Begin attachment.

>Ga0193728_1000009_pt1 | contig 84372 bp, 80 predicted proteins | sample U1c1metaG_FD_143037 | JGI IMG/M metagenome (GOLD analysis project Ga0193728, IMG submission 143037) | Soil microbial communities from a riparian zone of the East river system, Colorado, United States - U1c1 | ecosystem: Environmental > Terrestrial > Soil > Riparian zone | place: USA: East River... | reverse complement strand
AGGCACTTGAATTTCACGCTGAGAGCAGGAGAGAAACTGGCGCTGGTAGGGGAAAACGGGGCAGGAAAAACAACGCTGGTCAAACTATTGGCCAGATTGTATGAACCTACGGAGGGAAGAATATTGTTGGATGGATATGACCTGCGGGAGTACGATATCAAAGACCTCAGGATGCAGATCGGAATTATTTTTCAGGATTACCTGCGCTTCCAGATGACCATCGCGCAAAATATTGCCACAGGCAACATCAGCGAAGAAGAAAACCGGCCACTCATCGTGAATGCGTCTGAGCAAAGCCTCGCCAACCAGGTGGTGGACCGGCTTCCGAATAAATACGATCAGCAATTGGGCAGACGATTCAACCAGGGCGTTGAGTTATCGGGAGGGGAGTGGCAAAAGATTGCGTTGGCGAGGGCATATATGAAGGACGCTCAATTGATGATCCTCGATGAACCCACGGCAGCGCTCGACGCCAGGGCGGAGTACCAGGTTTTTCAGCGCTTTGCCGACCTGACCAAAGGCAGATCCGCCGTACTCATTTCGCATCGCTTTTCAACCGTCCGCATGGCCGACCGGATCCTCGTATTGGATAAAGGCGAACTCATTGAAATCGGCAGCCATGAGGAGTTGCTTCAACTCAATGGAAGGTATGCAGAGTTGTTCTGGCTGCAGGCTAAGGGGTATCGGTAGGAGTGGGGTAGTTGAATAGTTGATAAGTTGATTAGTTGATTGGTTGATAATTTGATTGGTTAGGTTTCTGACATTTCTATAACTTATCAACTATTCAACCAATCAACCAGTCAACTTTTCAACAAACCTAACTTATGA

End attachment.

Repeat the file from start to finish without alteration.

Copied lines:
>Ga0193728_1000009_pt1 | contig 84372 bp, 80 predicted proteins | sample U1c1metaG_FD_143037 | JGI IMG/M metagenome (GOLD analysis project Ga0193728, IMG submission 143037) | Soil microbial communities from a riparian zone of the East river system, Colorado, United States - U1c1 | ecosystem: Environmental > Terrestrial > Soil > Riparian zone | place: USA: East River... | reverse complement strand
AGGCACTTGAATTTCACGCTGAGAGCAGGAGAGAAACTGGCGCTGGTAGGGGAAAACGGGGCAGGAAAAACAACGCTGGTCAAACTATTGGCCAGATTGTATGAACCTACGGAGGGAAGAATATTGTTGGATGGATATGACCTGCGGGAGTACGATATCAAAGACCTCAGGATGCAGATCGGAATTATTTTTCAGGATTACCTGCGCTTCCAGATGACCATCGCGCAAAATATTGCCACAGGCAACATCAGCGAAGAAGAAAACCGGCCACTCATCGTGAATGCGTCTGAGCAAAGCCTCGCCAACCAGGTGGTGGACCGGCTTCCGAATAAATACGATCAGCAATTGGGCAGACGATTCAACCAGGGCGTTGAGTTATCGGGAGGGGAGTGGCAAAAGATTGCGTTGGCGAGGGCATATATGAAGGACGCTCAATTGATGATCCTCGATGAACCCACGGCAGCGCTCGACGCCAGGGCGGAGTACCAGGTTTTTCAGCGCTTTGCCGACCTGACCAAAGGCAGATCCGCCGTACTCATTTCGCATCGCTTTTCAACCGTCCGCATGGCCGACCGGATCCTCGTATTGGATAAAGGCGAACTCATTGAAATCGGCAGCCATGAGGAGTTGCTTCAACTCAATGGAAGGTATGCAGAGTTGTTCTGGCTGCAGGCTAAGGGGTATCGGTAGGAGTGGGGTAGTTGAATAGTTGATAAGTTGATTAGTTGATTGGTTGATAATTTGATTGGTTAGGTTTCTGACATTTCTATAACTTATCAACTATTCAACCAATCAACCAGTCAACTTTTCAACAAACCTAACTTATGA